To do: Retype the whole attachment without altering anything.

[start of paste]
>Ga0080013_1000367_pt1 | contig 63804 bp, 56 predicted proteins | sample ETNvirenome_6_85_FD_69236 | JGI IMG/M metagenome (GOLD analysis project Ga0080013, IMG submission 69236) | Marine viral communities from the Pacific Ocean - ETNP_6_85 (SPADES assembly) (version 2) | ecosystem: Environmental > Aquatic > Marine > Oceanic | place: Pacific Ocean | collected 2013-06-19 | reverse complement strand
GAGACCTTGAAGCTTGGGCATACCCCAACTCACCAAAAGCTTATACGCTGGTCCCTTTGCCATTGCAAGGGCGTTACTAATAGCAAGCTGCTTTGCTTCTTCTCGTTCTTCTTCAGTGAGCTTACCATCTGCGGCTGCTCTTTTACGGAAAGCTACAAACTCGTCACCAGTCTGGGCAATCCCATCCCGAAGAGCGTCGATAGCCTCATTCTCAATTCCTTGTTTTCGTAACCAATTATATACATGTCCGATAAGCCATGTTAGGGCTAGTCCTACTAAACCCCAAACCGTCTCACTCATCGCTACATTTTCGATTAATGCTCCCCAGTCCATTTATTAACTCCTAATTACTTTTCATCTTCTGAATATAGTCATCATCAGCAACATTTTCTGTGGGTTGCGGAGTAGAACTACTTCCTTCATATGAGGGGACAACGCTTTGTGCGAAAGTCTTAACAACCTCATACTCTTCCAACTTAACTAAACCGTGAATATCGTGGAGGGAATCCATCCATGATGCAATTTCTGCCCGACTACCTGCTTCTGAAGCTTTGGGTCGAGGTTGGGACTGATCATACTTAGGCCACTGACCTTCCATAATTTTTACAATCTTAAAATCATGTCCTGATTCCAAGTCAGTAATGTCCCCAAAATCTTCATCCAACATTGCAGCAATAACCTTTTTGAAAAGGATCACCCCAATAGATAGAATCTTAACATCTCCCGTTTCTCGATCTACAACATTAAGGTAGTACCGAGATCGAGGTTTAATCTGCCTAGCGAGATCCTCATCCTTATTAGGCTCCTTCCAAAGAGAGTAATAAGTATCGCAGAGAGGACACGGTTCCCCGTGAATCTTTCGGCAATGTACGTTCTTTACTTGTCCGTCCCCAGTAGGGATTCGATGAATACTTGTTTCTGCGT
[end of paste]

>Ga0080013_1000367_pt1 | contig 63804 bp, 56 predicted proteins | sample ETNvirenome_6_85_FD_69236 | JGI IMG/M metagenome (GOLD analysis project Ga0080013, IMG submission 69236) | Marine viral communities from the Pacific Ocean - ETNP_6_85 (SPADES assembly) (version 2) | ecosystem: Environmental > Aquatic > Marine > Oceanic | place: Pacific Ocean | collected 2013-06-19 | reverse complement strand
GAGACCTTGAAGCTTGGGCATACCCCAACTCACCAAAAGCTTATACGCTGGTCCCTTTGCCATTGCAAGGGCGTTACTAATAGCAAGCTGCTTTGCTTCTTCTCGTTCTTCTTCAGTGAGCTTACCATCTGCGGCTGCTCTTTTACGGAAAGCTACAAACTCGTCACCAGTCTGGGCAATCCCATCCCGAAGAGCGTCGATAGCCTCATTCTCAATTCCTTGTTTTCGTAACCAATTATATACATGTCCGATAAGCCATGTTAGGGCTAGTCCTACTAAACCCCAAACCGTCTCACTCATCGCTACATTTTCGATTAATGCTCCCCAGTCCATTTATTAACTCCTAATTACTTTTCATCTTCTGAATATAGTCATCATCAGCAACATTTTCTGTGGGTTGCGGAGTAGAACTACTTCCTTCATATGAGGGGACAACGCTTTGTGCGAAAGTCTTAACAACCTCATACTCTTCCAACTTAACTAAACCGTGAATATCGTGGAGGGAATCCATCCATGATGCAATTTCTGCCCGACTACCTGCTTCTGAAGCTTTGGGTCGAGGTTGGGACTGATCATACTTAGGCCACTGACCTTCCATAATTTTTACAATCTTAAAATCATGTCCTGATTCCAAGTCAGTAATGTCCCCAAAATCTTCATCCAACATTGCAGCAATAACCTTTTTGAAAAGGATCACCCCAATAGATAGAATCTTAACATCTCCCGTTTCTCGATCTACAACATTAAGGTAGTACCGAGATCGAGGTTTAATCTGCCTAGCGAGATCCTCATCCTTATTAGGCTCCTTCCAAAGAGAGTAATAAGTATCGCAGAGAGGACACGGTTCCCCGTGAATCTTTCGGCAATGTACGTTCTTTACTTGTCCGTCCCCAGTAGGGATTCGATGAATACTTGTTTCTGCGT